Referring now to FIG. 2 and Table 1, exemplary inductance B levels for the core 210 as a function of magnetic force strength are provided. The core 210 material may exhibit an inductance of about −4400 to 4400 B over a range of about −400 to 400 H with a slope of about 11 ΔB/ΔH. A linear BH curve corresponds to inductance stability over a range of changing potential loads, from low load to full load to overload. In the present embodiment, the core 210 comprises a material having a substantially linear BH curve with ΔB/ΔH in the range of exactly or about 10 to 12 over the relevant range of current. In another embodiment, the core 210 material exhibits a substantially constant permeability slope of less than nine over a range of −300 to +300 H.

In other embodiments, core materials having a substantially linear BH curve with a permeability ΔB/ΔH in the range of exactly or about 9 to 13 may be employed. Alternatively, the inductor 120 may exhibit a permeability of less than seven delta Gauss per delta Oersted at a load of four hundred Oersteds, a permeability in the range of four to six delta Gauss per delta Oersted at a load of four hundred Oersteds, or a permeability in the range of four to nine delta Gauss per delta Oersted over loads ranging from one hundred to four hundred Oersteds.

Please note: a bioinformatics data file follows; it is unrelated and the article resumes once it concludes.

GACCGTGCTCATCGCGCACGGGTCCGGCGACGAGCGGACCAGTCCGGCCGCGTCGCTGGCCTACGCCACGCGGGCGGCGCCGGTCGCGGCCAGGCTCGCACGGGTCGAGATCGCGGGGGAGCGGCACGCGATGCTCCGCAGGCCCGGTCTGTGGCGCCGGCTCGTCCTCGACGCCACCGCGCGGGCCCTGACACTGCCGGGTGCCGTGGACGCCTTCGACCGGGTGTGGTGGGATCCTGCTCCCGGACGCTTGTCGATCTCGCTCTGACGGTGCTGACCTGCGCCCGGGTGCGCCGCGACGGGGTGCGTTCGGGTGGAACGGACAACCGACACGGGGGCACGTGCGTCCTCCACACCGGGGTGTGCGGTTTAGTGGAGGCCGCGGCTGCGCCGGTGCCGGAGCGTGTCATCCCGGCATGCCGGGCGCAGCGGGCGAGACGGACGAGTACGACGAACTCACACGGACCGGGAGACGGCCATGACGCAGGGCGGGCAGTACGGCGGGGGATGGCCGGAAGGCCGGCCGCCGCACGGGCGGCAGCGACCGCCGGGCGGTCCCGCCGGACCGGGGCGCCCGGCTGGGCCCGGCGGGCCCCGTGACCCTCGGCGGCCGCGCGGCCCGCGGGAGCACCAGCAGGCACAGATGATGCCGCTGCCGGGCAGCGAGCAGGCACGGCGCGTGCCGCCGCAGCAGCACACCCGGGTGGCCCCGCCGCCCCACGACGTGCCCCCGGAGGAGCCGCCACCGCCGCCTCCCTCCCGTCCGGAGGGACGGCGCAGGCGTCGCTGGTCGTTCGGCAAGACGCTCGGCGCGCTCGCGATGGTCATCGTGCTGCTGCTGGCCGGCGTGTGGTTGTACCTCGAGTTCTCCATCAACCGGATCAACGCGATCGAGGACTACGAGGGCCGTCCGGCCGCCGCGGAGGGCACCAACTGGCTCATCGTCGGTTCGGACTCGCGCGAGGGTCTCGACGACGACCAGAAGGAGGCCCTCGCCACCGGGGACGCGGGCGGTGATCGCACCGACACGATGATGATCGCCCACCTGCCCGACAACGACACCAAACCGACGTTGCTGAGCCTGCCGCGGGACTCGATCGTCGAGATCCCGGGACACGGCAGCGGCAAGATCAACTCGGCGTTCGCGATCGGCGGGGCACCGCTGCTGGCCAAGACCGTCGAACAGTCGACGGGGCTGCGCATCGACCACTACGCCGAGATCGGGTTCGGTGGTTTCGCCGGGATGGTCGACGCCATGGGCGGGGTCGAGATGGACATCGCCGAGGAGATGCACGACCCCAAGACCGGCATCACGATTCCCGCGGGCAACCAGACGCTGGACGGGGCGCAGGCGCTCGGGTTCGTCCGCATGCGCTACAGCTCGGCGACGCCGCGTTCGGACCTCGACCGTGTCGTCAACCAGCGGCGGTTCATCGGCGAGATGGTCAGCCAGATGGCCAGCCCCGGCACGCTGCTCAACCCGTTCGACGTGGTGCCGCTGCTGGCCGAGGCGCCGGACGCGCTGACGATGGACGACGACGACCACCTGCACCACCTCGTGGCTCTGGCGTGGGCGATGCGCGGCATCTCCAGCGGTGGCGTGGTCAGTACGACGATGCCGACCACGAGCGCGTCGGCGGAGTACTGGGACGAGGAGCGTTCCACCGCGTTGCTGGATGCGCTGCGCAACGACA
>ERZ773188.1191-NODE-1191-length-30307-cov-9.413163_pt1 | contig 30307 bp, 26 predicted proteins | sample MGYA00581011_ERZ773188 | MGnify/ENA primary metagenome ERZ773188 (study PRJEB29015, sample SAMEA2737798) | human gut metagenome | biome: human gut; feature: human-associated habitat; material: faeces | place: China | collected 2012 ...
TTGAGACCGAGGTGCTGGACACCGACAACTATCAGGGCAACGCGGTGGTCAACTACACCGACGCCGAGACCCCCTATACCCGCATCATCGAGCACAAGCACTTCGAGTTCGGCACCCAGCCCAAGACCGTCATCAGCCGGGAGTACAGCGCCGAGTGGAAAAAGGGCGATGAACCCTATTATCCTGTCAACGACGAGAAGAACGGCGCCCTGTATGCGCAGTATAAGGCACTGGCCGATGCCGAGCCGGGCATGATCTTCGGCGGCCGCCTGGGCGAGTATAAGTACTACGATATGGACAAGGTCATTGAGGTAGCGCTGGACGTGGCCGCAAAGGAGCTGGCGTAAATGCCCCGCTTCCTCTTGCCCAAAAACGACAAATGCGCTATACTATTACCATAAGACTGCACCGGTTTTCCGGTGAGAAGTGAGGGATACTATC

TABLE 1
Typical Permeability 11 BH Response
B H
(Tesla/Gauss) (Oersted)
−4400 −400
−2200 −200
−1100 −100
 1100  100
 2200  200
 4400  400

The core 210 may comprise any appropriate material meeting the desired permeability and BH curve requirements, such as an iron powder material or multiple materials to provide a particular BH curve. For example, the core 210 may comprise pressed carbonyl powder material with a permeability of about ten. In the present embodiment configured for smaller components, reduced electromagnetic emissions, reduced core losses, and increased surface area in a given volume, the core may comprise a pressed powdered iron alloy material, such as a Material Mix No. -2, referred to as “dash two”, or Mix -14, referred to as “dash fourteen”, from MicroMetals, Inc. (Anaheim, Calif.). The values in Table 1 approximate the BH characteristics of the dash two material, which exhibits a substantially linear flux density response to magnetizing forces over a large range with very low residual flux, Br. In one embodiment, the core 210 material exhibits a residual flux of about thirty-six Gauss.

Referring again to FIGS. 2 and 3, a BH curve 420 for a conventional silicon, iron lamination core configuration having no central opening has a substantially non-linear permeability curve 420, exhibiting a linear slope from approximately −100 to 100 H and substantially falling off of the linear slope defined in the −100 to 100 H range at higher applied loads, such as above 100 or below −100 H. A BH curve for the Micrometals -2 or -14 material 410 has a substantially linear permeability with a slope of about 11.